Smithsonian National Air and Space Museum: "The Great Picture"
The Smithsonian’s National Air and Space Museum will exhibit “The Great Picture” at its Steven F. Udvar-Hazy Center in Chantilly, Va., The 3,375-square-foot photograph of an abandoned El Toro Marine Corps air station in Southern California was taken by the largest pinhole camera in the world. “The Great Picture” is a unique camera obscura black-and-white, gelatin silver, photograph 31 feet high and 107 feet wide. This single mammoth photograph was created in 2006 by a group of six artists—Jerry Burchfield, Mark Chamberlain, Jacques Garnier, Rob Johnson, Douglas McCulloh, and Clayton Spada—along with hundreds of volunteers. They transformed the abandoned F/A-18 fighter jet hangar into a gigantic pinhole camera by darkening and sealing the interior from outside light. A pinhole just under a quarter-inch in diameter was centered between the metal hangar doors to serve as the camera’s aperture. While this particular pinhole camera was recorded in the Guinness Book of World Records as the world’s largest, the “camera-obscura” technique has been known for more than 2,000 years.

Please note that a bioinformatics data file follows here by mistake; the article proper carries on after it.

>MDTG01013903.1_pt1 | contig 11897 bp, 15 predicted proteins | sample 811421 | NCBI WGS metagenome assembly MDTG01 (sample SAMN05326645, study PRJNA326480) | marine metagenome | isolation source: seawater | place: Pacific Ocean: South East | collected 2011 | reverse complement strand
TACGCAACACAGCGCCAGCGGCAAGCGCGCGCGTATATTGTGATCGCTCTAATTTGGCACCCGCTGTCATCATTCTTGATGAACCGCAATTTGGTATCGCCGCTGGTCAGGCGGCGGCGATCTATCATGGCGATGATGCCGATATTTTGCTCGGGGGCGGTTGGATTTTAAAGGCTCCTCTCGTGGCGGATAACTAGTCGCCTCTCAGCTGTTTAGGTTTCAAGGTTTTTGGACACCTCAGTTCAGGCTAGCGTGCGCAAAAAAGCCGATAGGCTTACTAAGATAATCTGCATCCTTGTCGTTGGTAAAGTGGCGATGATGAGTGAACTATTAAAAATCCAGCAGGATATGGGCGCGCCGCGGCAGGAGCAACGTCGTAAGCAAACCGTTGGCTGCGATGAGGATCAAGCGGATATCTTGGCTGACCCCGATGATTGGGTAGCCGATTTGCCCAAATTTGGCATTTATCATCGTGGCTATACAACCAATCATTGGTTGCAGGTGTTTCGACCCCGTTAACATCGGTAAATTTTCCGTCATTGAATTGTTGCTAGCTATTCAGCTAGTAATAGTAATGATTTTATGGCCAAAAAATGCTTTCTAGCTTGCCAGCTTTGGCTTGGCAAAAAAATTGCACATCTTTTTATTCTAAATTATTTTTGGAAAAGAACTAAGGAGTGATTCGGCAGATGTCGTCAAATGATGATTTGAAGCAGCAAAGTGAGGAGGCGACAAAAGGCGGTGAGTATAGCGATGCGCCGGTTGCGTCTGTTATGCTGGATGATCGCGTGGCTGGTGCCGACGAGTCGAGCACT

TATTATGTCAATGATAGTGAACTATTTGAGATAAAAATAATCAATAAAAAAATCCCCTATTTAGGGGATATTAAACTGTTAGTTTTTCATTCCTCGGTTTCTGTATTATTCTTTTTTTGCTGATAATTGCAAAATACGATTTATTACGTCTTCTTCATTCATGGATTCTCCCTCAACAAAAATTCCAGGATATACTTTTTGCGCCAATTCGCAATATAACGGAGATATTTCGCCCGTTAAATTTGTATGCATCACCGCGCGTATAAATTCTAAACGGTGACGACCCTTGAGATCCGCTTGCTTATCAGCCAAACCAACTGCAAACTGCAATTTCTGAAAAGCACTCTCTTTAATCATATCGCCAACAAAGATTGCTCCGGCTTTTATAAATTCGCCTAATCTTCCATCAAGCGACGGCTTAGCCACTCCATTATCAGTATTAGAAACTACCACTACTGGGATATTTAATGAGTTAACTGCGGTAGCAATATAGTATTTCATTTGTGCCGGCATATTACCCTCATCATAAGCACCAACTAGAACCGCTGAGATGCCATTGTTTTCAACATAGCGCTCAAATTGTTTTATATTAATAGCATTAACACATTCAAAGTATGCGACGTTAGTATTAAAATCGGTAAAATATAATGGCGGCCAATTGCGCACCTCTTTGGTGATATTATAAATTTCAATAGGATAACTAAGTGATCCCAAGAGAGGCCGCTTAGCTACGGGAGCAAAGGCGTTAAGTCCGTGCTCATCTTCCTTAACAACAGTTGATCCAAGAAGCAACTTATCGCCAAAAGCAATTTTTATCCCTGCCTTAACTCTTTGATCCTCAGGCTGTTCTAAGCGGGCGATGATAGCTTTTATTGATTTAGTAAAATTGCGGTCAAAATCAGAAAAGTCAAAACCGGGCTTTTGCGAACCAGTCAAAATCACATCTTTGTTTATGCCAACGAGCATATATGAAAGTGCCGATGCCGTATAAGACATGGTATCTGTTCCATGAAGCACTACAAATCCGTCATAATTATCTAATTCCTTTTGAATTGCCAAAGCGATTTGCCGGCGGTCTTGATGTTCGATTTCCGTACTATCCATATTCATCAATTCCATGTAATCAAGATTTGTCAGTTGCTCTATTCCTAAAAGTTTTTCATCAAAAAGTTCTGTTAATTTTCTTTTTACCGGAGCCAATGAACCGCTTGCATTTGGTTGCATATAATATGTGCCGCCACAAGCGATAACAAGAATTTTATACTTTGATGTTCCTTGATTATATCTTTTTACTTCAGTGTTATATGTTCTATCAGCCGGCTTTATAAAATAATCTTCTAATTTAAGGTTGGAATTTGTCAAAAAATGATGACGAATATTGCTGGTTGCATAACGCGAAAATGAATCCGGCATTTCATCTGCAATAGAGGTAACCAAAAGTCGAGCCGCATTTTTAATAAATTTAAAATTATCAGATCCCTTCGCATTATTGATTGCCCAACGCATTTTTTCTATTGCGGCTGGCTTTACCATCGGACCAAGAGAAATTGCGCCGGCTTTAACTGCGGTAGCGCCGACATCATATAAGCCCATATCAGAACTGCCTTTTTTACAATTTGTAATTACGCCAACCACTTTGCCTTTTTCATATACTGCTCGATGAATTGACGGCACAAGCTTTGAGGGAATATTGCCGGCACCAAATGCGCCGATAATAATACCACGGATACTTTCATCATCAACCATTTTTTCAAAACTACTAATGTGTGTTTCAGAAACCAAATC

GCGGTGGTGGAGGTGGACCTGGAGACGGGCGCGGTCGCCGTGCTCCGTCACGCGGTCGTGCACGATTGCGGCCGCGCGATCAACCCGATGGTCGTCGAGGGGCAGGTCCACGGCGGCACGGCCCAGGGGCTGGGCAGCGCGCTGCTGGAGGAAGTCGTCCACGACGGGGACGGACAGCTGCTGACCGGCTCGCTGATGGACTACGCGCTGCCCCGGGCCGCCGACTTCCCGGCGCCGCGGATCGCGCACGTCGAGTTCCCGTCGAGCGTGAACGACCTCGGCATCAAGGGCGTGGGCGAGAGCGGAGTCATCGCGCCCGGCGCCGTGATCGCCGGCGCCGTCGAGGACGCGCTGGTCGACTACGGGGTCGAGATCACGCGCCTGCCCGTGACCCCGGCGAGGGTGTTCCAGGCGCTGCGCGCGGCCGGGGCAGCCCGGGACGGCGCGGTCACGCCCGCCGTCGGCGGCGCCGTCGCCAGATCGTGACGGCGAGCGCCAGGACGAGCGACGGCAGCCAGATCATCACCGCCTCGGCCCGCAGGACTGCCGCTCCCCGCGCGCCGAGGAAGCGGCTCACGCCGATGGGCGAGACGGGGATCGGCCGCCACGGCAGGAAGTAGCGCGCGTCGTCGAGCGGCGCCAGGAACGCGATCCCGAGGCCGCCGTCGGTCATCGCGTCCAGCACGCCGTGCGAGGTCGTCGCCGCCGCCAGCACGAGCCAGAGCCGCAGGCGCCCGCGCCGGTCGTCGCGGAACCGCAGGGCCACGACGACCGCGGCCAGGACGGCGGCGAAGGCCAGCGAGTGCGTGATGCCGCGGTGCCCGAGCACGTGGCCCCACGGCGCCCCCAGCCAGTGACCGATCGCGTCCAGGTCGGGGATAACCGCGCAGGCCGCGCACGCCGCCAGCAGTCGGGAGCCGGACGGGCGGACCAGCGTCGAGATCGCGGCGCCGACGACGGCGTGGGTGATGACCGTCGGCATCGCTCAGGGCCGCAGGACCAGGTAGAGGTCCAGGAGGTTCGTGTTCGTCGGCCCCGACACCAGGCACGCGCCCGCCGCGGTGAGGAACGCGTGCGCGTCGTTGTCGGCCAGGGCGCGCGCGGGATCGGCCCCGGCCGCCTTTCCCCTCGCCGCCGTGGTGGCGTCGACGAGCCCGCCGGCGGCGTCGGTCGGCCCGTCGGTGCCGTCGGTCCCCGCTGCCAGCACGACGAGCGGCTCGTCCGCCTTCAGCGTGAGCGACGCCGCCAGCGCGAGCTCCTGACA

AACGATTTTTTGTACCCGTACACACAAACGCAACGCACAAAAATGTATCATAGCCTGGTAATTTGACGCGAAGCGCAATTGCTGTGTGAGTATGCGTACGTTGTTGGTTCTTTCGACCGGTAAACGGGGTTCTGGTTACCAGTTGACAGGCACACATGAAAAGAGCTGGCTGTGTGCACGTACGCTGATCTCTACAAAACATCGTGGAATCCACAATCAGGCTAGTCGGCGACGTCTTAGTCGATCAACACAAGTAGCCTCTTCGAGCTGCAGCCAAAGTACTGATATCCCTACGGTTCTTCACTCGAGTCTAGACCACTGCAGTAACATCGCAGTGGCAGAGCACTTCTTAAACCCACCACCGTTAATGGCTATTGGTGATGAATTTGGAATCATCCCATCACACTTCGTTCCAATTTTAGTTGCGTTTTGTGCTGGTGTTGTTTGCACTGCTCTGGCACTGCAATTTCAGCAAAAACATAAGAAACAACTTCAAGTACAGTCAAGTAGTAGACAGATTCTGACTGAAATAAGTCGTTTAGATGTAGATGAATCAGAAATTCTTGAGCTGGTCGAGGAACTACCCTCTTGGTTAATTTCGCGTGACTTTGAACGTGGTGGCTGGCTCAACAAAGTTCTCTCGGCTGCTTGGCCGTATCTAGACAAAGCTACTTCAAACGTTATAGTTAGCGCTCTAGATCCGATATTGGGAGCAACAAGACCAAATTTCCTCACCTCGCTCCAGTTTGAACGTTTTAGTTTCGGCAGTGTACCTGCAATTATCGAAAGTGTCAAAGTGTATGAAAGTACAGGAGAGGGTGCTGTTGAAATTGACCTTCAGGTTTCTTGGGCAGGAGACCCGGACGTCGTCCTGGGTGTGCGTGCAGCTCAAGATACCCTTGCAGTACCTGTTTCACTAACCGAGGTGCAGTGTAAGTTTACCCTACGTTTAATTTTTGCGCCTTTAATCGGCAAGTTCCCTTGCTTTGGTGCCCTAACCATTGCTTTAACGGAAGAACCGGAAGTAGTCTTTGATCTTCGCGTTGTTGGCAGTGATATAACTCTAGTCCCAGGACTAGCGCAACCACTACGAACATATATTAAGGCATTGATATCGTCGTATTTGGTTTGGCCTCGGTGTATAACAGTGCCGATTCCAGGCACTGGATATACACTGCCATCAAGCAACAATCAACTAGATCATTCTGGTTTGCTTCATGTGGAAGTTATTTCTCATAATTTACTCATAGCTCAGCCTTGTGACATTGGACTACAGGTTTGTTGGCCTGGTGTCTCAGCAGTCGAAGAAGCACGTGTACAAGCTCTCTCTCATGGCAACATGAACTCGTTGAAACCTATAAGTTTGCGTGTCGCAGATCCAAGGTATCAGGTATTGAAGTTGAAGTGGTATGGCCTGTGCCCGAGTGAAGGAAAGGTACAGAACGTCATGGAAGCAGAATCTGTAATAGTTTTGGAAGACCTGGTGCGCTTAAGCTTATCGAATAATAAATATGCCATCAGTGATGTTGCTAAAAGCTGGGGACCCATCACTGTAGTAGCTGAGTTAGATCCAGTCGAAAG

Visitors can see the photograph now through November 2014 at the museum’s Steven F. Udvar-Hazy Center located in Chantilly, Va., near Washington Dulles International Airport.